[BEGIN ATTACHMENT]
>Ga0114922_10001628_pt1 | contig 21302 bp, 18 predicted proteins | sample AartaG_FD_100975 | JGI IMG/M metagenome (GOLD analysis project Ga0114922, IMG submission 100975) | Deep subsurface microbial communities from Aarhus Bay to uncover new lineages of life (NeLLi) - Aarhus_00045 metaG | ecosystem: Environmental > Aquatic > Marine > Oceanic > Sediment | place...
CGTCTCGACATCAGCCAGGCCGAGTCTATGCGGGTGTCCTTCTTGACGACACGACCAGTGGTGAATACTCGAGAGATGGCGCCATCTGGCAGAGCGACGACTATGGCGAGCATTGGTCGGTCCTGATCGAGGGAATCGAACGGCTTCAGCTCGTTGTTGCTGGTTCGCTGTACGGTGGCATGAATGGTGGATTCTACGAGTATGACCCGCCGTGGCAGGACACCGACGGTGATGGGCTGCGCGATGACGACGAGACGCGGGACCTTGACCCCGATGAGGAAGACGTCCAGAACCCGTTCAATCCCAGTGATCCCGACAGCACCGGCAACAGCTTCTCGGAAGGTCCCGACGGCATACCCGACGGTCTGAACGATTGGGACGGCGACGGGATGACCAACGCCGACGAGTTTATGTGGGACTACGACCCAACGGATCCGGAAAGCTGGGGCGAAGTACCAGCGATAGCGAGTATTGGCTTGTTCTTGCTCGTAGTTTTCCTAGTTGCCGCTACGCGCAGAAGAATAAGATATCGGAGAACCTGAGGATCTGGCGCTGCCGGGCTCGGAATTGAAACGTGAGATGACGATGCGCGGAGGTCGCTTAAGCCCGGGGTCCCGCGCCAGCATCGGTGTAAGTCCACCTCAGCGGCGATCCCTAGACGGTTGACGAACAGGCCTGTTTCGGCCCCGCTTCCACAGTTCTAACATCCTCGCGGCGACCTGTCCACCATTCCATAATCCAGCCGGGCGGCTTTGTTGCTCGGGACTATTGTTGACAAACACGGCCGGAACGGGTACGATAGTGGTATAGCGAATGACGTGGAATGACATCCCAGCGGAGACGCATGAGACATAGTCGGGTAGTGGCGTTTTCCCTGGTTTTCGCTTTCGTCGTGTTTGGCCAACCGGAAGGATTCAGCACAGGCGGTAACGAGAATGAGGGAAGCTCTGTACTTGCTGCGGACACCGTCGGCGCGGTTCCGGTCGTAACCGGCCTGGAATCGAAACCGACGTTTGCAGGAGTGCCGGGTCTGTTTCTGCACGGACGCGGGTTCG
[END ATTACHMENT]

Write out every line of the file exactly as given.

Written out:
>Ga0114922_10001628_pt1 | contig 21302 bp, 18 predicted proteins | sample AartaG_FD_100975 | JGI IMG/M metagenome (GOLD analysis project Ga0114922, IMG submission 100975) | Deep subsurface microbial communities from Aarhus Bay to uncover new lineages of life (NeLLi) - Aarhus_00045 metaG | ecosystem: Environmental > Aquatic > Marine > Oceanic > Sediment | place...
CGTCTCGACATCAGCCAGGCCGAGTCTATGCGGGTGTCCTTCTTGACGACACGACCAGTGGTGAATACTCGAGAGATGGCGCCATCTGGCAGAGCGACGACTATGGCGAGCATTGGTCGGTCCTGATCGAGGGAATCGAACGGCTTCAGCTCGTTGTTGCTGGTTCGCTGTACGGTGGCATGAATGGTGGATTCTACGAGTATGACCCGCCGTGGCAGGACACCGACGGTGATGGGCTGCGCGATGACGACGAGACGCGGGACCTTGACCCCGATGAGGAAGACGTCCAGAACCCGTTCAATCCCAGTGATCCCGACAGCACCGGCAACAGCTTCTCGGAAGGTCCCGACGGCATACCCGACGGTCTGAACGATTGGGACGGCGACGGGATGACCAACGCCGACGAGTTTATGTGGGACTACGACCCAACGGATCCGGAAAGCTGGGGCGAAGTACCAGCGATAGCGAGTATTGGCTTGTTCTTGCTCGTAGTTTTCCTAGTTGCCGCTACGCGCAGAAGAATAAGATATCGGAGAACCTGAGGATCTGGCGCTGCCGGGCTCGGAATTGAAACGTGAGATGACGATGCGCGGAGGTCGCTTAAGCCCGGGGTCCCGCGCCAGCATCGGTGTAAGTCCACCTCAGCGGCGATCCCTAGACGGTTGACGAACAGGCCTGTTTCGGCCCCGCTTCCACAGTTCTAACATCCTCGCGGCGACCTGTCCACCATTCCATAATCCAGCCGGGCGGCTTTGTTGCTCGGGACTATTGTTGACAAACACGGCCGGAACGGGTACGATAGTGGTATAGCGAATGACGTGGAATGACATCCCAGCGGAGACGCATGAGACATAGTCGGGTAGTGGCGTTTTCCCTGGTTTTCGCTTTCGTCGTGTTTGGCCAACCGGAAGGATTCAGCACAGGCGGTAACGAGAATGAGGGAAGCTCTGTACTTGCTGCGGACACCGTCGGCGCGGTTCCGGTCGTAACCGGCCTGGAATCGAAACCGACGTTTGCAGGAGTGCCGGGTCTGTTTCTGCACGGACGCGGGTTCG